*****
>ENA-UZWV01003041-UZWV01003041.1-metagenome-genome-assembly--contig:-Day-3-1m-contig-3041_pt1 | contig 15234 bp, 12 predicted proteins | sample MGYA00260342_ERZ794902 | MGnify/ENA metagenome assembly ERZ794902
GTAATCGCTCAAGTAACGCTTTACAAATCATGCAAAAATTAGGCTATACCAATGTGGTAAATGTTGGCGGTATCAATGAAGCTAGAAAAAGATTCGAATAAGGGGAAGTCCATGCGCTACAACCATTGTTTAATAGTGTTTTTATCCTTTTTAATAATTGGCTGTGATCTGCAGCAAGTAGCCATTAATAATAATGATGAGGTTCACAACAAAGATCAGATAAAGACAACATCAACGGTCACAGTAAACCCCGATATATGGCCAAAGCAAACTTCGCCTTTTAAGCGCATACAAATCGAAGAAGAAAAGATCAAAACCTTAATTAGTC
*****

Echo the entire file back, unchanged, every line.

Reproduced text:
>ENA-UZWV01003041-UZWV01003041.1-metagenome-genome-assembly--contig:-Day-3-1m-contig-3041_pt1 | contig 15234 bp, 12 predicted proteins | sample MGYA00260342_ERZ794902 | MGnify/ENA metagenome assembly ERZ794902
GTAATCGCTCAAGTAACGCTTTACAAATCATGCAAAAATTAGGCTATACCAATGTGGTAAATGTTGGCGGTATCAATGAAGCTAGAAAAAGATTCGAATAAGGGGAAGTCCATGCGCTACAACCATTGTTTAATAGTGTTTTTATCCTTTTTAATAATTGGCTGTGATCTGCAGCAAGTAGCCATTAATAATAATGATGAGGTTCACAACAAAGATCAGATAAAGACAACATCAACGGTCACAGTAAACCCCGATATATGGCCAAAGCAAACTTCGCCTTTTAAGCGCATACAAATCGAAGAAGAAAAGATCAAAACCTTAATTAGTC